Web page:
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Reading the ‘Kavi Kesari’

JAN 07 - The title ‘Kavi Keshari’ was conferred upon him by HM King Mahendra. His statue now stands on the very junction that once had a bust of King Mahendra. Chitta Dhar Hridaya was not an ‘anti-monarchist’. He actually was incarcerated for six years for being pro-monarchist and anti-rana during the anti-rana movement culminating in BS 2007 Jana Kranti (AD 1950 People’s Revolution). The vagaries, ironies and misconception of time appear to have dealt a misplaced blow!

His literary works were however never misplaced. Be it the very poignant Mi Manhna Pau (The Unburnt Letter) translated into English by Kesar Lal as’The Letter that was not Burnt’ or the more recent Oxford University publication Sugata Saurabha painstakingly translated into English by Todd T. Lewis and Subarna Man Tuladhar.

I say ‘painstakingly’ because I am also reading the original version, of what may be called a magnum opus in Nepal Bhasa, on the life of Sakyamuni Gautam Buddha. While Tuladhar explained the language to Lewis, translating not only literally but also bringing out the nuances of the language and the deep feelings inherent in the tale, it must have been what we in Nepal say “daant bata pasina jharne kaam”—that which makes the teeth sweat— or as is said in Newari—”hi chaati pyahan waigu”—that which makes the blood and sweat come out. A bit roundabout but more descriptive than ‘painstaking’ and well deserved too!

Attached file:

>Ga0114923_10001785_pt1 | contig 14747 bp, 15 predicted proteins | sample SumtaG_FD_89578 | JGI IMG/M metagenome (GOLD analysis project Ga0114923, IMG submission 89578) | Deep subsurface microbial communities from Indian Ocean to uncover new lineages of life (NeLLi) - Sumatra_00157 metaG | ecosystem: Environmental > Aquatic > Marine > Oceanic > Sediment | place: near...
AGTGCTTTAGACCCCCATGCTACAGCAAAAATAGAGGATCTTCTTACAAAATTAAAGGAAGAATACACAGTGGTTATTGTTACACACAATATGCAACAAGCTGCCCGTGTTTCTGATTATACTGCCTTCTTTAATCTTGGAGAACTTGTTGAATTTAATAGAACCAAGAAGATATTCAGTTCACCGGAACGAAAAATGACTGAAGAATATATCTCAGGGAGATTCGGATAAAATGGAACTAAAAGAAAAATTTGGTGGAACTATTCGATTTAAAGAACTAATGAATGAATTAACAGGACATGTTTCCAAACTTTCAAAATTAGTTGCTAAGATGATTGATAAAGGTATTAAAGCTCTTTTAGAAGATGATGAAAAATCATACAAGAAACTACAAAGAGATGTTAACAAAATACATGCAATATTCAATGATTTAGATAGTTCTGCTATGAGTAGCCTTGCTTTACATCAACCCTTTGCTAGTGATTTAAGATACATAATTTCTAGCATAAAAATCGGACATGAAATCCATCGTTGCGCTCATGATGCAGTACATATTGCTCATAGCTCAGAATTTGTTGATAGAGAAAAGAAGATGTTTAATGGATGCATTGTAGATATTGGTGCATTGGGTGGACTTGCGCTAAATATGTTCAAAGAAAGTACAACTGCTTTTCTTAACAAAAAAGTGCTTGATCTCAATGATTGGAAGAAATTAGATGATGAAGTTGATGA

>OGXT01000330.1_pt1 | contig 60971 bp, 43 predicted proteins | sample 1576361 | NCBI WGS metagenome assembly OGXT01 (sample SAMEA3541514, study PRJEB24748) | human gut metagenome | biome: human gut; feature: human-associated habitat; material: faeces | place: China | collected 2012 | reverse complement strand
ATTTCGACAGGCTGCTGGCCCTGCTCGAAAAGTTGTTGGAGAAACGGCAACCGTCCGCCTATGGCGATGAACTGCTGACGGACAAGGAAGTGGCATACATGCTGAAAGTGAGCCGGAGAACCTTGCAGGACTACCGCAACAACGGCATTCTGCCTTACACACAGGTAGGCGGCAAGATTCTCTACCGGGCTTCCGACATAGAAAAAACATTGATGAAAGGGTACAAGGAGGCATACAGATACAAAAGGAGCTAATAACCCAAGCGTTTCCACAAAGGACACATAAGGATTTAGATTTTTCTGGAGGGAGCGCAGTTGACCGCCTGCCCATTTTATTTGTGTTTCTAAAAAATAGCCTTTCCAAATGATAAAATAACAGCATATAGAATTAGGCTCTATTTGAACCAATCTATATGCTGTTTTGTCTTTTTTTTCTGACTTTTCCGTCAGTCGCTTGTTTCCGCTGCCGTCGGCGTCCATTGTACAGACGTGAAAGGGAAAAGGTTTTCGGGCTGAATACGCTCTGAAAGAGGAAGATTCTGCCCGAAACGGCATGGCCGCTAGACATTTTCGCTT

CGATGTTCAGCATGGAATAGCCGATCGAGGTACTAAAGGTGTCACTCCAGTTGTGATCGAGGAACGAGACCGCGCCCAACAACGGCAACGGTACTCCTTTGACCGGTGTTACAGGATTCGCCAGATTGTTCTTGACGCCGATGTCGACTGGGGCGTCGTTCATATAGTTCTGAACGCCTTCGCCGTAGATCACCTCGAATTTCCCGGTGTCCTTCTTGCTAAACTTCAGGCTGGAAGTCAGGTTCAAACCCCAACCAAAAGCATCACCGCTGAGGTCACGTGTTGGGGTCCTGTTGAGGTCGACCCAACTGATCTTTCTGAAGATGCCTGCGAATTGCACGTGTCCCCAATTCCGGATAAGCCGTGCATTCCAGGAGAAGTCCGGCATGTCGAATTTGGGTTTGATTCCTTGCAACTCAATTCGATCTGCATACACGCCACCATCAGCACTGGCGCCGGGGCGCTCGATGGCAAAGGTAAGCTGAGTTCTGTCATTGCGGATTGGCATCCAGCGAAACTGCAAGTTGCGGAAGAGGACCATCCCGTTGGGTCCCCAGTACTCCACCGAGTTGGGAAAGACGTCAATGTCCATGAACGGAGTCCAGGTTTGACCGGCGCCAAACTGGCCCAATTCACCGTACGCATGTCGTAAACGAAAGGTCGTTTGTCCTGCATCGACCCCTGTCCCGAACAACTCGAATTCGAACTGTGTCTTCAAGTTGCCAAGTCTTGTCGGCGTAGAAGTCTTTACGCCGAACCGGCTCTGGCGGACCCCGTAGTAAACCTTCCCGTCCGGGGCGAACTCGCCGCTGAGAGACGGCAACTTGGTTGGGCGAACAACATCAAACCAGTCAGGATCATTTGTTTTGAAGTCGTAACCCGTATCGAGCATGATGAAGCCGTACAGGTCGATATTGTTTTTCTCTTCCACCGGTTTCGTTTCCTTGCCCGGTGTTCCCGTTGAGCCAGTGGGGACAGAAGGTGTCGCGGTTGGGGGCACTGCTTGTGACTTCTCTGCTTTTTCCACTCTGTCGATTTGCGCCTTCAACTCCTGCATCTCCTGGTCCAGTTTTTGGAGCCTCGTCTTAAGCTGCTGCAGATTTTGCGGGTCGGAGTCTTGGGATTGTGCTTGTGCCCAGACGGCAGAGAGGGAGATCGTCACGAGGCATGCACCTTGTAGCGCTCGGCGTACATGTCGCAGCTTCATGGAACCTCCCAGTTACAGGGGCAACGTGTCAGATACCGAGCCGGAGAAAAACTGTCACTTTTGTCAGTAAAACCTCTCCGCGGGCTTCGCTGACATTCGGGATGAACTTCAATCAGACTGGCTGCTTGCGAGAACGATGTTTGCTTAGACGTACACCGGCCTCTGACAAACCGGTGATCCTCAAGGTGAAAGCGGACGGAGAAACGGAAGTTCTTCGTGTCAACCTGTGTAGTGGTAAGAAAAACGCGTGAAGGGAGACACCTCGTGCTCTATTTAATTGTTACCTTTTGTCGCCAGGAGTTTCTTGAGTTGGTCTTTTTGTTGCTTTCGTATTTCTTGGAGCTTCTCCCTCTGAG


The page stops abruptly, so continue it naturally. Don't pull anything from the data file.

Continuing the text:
The way I have attempted to read, and am reading Chitta Dhar Hridaya’s Sugata Saurabha is simple and comical. I sometimes open the Newari version, read a few pages and then open the English version. And at other times I do just the opposite. This gives the pleasure of reading both books and also allows comparing and comprehending, perhaps more fully because some words used by Chitta Dhar in his Newari original are beyond me. The title ‘Sugata Saurabha’ itself was beyond me until I read the explanation in the translation. Professor Nirmal Man Tuladhar of CNAS, a proud relative of the Kavi, admitted that he too could not understand some words and therefore sentences. Incidentally, he was the one who gave me the Newari original.

The work cannot and therefore should not be read in one sitting. Take your time.

Surely, you don’t have a bus to catch and in any case you cannot read it in a bus. Remember the story is about the life and times of some twenty five hundred years ago.

The ‘Kavi Keshari’ truly loves nature. His description of the garden of Lumbini is meticulous in detail and intimate in feeling.  Dawn, birds and bees, plants and flowers, deer and doe, all flow out from the poet’s pen. On such a tranquil backdrop he introduces humans who are serene, amiable, amicable and beautiful also. Listen to the soft tinkling of bangles and bracelets amidst the delightful chirping of birds and the soft humming of bees as you read. It is indeed very delightful!